How will the E-Commerce Software comparison and decision making template help you?
There are a lot of e-commerce vendors out there, and they all claim to be the best. There’s no doubt that each one is the best for someone, but the real question is: which e-commerce software is the best for you? It all depends on your industry, business size, goals and needs. This e-commerce decision-making and software comparison template will help you find the perfect solution for your business, even if it’s not ours.
Below, you’ll find a decision-making template and an overview of the four main types of e-commerce software. Once you’ve downloaded and learned more about each type, you can take the test and find out which solution is the best fit for your organization. The template also includes a chart comparing solutions on ERP connectivity and integration, maintenance, customer view, online customer access to documentation, order fulfillment process, web store launch process, design, and add-on possibilities.
ERP Integrated E-Commerce Software
Example: Sana Commerce
Integrated e-commerce solutions are built to turn the ERP into engine running an online store. Using the data from the ERP along with the e-commerce site, it becomes possible to create more relevant, engaging and personalized online experiences.
This software integrates front- and back-office systems to provide a unified business environment that much more easily scalable, customizable and extensible, in addition to providing time-saving automation functionality.
It gives customer service reps a single view of a customer across all channels. Orders from multiple channels and inventory are all managed from one system and can efficiently fulfilled from that same system. Even a customer’s order history can be leveraged to provide personalized and relevant offers.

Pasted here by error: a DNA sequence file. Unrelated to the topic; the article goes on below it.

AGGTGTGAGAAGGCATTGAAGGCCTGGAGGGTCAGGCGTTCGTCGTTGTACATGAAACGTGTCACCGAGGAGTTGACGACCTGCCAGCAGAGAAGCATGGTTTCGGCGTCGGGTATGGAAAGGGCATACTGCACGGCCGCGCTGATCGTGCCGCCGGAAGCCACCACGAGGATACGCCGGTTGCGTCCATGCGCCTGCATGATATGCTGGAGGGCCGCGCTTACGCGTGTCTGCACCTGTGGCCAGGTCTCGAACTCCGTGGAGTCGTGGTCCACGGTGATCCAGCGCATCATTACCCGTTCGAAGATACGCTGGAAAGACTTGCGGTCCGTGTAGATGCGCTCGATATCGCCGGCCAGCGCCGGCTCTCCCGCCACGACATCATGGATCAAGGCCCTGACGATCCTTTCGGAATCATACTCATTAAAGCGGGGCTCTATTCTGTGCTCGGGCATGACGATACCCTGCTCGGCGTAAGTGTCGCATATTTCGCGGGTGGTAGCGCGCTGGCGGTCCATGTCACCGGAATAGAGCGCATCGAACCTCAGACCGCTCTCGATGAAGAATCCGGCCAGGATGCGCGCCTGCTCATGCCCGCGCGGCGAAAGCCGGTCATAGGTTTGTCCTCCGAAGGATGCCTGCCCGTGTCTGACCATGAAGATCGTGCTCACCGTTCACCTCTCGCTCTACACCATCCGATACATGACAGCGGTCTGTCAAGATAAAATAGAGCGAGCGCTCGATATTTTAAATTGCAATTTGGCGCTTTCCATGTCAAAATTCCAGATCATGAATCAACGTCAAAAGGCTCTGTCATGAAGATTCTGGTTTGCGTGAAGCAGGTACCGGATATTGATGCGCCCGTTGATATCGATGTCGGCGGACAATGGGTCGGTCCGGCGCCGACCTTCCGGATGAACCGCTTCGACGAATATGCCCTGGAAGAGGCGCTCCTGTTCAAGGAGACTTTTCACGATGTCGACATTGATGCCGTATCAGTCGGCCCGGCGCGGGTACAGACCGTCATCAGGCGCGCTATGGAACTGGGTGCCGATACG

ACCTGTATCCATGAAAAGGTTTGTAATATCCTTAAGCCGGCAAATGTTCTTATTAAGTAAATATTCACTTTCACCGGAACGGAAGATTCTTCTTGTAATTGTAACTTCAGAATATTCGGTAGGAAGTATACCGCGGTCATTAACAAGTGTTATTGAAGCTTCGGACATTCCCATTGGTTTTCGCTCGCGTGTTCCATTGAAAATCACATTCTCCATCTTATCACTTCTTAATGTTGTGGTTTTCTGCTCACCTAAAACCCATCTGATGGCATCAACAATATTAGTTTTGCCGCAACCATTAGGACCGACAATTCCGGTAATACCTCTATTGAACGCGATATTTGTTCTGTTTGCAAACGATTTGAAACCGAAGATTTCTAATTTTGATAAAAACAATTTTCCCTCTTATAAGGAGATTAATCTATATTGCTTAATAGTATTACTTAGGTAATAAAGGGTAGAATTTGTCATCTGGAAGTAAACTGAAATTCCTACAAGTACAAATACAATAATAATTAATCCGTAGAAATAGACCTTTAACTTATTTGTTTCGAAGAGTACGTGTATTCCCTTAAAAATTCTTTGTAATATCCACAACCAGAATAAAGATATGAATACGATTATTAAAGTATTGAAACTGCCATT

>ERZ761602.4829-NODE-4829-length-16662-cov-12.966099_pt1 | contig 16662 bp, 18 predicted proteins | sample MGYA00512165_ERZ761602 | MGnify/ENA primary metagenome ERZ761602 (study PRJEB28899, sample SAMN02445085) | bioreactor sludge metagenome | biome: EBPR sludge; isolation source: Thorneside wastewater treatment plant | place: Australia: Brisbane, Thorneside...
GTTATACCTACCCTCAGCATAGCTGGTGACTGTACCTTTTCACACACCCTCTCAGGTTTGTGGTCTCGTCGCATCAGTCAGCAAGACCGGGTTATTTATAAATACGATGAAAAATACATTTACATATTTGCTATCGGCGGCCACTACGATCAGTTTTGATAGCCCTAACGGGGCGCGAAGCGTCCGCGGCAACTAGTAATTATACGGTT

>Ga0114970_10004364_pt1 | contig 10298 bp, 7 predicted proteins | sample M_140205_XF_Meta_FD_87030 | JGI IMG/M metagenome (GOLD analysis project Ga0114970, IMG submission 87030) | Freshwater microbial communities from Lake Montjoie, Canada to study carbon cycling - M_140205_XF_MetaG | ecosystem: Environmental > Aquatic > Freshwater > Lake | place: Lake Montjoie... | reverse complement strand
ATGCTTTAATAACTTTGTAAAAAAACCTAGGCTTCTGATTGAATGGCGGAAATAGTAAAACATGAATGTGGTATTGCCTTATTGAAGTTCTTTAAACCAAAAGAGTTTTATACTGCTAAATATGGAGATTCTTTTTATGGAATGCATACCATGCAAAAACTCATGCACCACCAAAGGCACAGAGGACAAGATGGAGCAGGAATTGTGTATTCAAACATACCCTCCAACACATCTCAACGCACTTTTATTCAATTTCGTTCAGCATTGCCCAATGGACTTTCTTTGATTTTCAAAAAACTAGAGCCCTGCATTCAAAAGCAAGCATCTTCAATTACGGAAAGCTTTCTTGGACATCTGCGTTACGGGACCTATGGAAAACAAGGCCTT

Shopping Cart Software
This type of application is used to standup the front end web store, but has its own table structure. This means all the information used online has to be created in that system (e.g. product information, product attributes, pricing, inventory). Likewise, orders captured online from the front end web store write back to the shopping cart platform, which again, is separate from any back office system.
This type of software is heavily focused on B2C, which is less complex than B2B. So when it comes to B2B sales, these applications often lack functionality needed for complex ordering, for example, adequate roles, rights or authorizations for placing orders as a business.
Examples: eBridge Connections
Connectors are the third party application used to sync a web store with an ERP system. While these applications create a bi-directional flow of information between two systems, this typically occurs at a pre-defined interval, meaning it’s not true real-time. Data is also replicated and synchronized rather than available in real-time directly from the ERP.
Interfaced E-Commerce Software
These applications include a tool to manage the customer-facing frontend web store, so CMS and other e-commerce functionality like capturing web orders or promotions. They also include a connector, built in-house, to sync information to and from the ERP system.
This type of application are that it does not offer a true real-time synchronization and data replication still has to occur. And in some instances, just like with shopping cart applications, certain data that already resides in the ERP, has to be recreated in the application due to limitations of the connector the competitor has architect.